Tuesday, April 23, 2024

Boost to consumer credit protections announced

Commerce and Consumer Affairs Minister, Duncan Webb, has announced increased protections for consumers using Buy Now Pay Later (BNPL) credit contracts.

“Striking a balance between reducing risk for vulnerable consumers and ensuring fit for purpose rules for the sector has been front of mind in considering BNPL regulations,” said Dr Webb.

“BNPL can be a convenient and low-cost form of credit for many people as they do not charge interest, however current rules have no protections for consumers who will struggle to make repayments.”

In October 2022, Cabinet agreed to bring BNPL within the Credit Contracts and Consumer Finance Act (CCCFA). After consulting with the public in December, improvements to the proposed draft regulations have been confirmed today.

Commerce and Consumer Affairs Minister, Duncan Webb.

“We’ve recognised that some adjustments are necessary to make sure the regulations are workable and proportionate and consumers can continue to enjoy the benefit of these interest-free loans,” said Dr Webb.

“Cabinet has accepted the need to exempt BNPL loans from affordability and suitability assessments – that would be too onerous for these short term, low value, interest-free loans.

“Instead, BNPL lenders will be required to complete comprehensive credit reporting when customers sign up or increase their credit limit.

“The details of these regulations will be announced soon. BNPL lenders will have a grace period to put in place systems and processes to meet the new requirements.”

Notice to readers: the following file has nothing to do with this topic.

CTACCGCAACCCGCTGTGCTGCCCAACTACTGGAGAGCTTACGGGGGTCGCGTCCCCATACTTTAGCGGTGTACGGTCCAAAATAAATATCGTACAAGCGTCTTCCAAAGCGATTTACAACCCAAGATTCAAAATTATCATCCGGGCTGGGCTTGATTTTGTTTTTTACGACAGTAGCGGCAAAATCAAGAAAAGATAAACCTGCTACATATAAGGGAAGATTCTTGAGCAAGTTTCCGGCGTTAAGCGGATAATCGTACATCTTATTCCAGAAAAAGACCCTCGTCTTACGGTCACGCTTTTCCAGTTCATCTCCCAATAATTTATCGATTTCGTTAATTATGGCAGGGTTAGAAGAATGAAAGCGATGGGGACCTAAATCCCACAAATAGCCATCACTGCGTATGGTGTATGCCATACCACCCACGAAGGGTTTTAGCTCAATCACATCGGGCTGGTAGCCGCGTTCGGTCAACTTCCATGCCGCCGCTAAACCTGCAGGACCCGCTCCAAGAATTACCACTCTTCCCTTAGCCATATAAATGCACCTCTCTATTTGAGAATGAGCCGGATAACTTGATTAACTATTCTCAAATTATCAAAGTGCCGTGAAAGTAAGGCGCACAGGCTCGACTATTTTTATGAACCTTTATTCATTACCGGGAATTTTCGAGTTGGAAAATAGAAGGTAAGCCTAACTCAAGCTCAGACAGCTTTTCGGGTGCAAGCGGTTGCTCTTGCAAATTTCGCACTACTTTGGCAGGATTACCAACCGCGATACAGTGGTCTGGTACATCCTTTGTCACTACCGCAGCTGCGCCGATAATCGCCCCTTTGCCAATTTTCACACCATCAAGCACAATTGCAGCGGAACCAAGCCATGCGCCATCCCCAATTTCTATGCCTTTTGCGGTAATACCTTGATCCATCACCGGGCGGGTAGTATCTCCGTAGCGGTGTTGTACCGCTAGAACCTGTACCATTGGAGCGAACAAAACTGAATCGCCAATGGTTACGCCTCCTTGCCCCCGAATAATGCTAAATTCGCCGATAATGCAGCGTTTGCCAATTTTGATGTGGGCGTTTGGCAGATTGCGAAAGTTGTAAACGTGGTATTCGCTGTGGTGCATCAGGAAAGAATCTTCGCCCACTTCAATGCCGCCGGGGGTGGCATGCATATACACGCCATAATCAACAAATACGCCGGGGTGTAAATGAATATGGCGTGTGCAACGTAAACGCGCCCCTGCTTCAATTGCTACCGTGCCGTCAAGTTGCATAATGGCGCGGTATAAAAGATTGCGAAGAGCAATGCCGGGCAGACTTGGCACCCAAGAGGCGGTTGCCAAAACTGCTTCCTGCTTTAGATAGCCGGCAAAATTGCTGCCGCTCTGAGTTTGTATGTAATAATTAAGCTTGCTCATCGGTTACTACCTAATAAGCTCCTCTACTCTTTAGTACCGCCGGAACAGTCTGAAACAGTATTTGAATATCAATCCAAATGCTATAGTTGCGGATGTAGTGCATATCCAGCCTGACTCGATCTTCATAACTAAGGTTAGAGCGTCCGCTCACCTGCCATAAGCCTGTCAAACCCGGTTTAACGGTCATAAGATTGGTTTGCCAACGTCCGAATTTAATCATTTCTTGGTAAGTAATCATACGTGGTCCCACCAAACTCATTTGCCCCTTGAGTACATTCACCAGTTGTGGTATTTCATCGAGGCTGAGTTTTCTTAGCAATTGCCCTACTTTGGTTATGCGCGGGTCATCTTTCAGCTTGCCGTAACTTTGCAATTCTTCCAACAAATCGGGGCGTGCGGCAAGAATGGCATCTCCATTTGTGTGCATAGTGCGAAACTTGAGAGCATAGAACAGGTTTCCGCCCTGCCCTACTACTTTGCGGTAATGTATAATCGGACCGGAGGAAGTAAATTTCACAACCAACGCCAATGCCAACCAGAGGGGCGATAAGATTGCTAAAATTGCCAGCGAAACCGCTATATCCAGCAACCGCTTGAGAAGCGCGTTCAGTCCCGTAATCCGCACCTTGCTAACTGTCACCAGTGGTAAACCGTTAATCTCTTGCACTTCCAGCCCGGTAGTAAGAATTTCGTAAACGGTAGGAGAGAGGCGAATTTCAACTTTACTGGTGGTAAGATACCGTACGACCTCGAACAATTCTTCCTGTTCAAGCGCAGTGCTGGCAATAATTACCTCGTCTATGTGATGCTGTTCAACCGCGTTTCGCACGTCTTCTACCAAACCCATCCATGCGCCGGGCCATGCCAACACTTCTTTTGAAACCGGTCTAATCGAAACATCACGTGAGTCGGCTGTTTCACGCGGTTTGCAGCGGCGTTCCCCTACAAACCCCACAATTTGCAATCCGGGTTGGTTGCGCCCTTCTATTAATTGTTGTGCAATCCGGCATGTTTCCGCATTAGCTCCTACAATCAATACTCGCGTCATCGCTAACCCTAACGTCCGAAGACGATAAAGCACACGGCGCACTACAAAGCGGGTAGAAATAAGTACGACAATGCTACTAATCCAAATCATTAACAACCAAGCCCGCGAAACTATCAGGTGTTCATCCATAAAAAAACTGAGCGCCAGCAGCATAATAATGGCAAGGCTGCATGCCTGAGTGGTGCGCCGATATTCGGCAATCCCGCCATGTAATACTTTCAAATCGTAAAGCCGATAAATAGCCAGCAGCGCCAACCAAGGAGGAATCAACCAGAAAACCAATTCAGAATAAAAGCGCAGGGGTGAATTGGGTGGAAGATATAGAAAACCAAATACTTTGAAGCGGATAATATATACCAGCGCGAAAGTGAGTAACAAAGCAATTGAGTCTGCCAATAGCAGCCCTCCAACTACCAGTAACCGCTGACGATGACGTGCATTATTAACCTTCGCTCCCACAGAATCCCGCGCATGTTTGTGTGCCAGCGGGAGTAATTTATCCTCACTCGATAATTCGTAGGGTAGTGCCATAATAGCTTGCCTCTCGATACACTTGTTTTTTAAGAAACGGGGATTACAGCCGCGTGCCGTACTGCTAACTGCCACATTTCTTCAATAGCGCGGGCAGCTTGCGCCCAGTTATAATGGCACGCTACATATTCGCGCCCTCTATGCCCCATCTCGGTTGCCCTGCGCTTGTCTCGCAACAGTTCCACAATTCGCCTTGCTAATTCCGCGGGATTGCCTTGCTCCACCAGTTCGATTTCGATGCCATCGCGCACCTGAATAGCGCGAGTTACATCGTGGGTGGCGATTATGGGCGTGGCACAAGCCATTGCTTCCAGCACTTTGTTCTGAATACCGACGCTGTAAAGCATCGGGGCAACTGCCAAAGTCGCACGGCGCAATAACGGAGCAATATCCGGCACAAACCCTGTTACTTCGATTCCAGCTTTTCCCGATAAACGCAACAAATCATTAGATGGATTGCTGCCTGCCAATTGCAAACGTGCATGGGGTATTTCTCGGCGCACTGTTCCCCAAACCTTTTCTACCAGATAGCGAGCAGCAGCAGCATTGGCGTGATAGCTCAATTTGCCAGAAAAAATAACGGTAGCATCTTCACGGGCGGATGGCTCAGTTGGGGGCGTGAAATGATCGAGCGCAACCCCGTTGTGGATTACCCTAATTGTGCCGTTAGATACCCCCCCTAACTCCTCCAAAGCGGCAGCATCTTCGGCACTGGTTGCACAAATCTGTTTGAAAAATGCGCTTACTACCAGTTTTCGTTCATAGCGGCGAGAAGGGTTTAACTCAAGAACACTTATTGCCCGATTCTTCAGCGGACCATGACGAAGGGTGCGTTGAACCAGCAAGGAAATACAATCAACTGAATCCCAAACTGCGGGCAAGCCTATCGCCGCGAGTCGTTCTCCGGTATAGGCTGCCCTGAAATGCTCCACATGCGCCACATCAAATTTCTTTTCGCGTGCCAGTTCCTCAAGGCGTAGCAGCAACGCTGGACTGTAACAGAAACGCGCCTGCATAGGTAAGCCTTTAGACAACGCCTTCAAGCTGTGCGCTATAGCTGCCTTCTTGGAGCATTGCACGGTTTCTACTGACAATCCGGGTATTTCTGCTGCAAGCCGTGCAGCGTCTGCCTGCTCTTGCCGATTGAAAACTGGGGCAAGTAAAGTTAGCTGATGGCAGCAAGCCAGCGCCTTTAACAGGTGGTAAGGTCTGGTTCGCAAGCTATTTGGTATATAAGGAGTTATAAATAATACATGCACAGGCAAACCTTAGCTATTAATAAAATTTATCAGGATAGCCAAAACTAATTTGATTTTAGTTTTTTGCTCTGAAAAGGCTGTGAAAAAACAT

The Minister also announced a wider review of the CCCFA, and some additional exemptions for certain types of lending.

“It’s important to keep the Act up to date to ensure it continues to strike the right balance between protecting vulnerable consumers and having a healthy and effective market for credit. Terms of reference will be announced in due course,” he said.

“We will be extending an exemption for voluntary targeted rate scheme loans (these low-cost loans are usually for sustainable home improvements like insulation) administered by local and regional councils.

“This will carve them out from the CCCFA and avoid unnecessary compliance costs. I expect regulations to give effect to this exemption to be made by the end of the year.

“And we will also be developing a permanent exemption from certain CCCFA obligations for people affected by emergency events.

“Based on an assessment of the temporary exemptions in place after the Auckland floods and Cyclone Gabrielle, we see a case for something more permanent, especially as these events are becoming more frequent.

“All the changes announced today are intended to protect Kiwis who need access to credit, while also ensuring an effective, competitive and responsive market for credit,” said Minister Webb.

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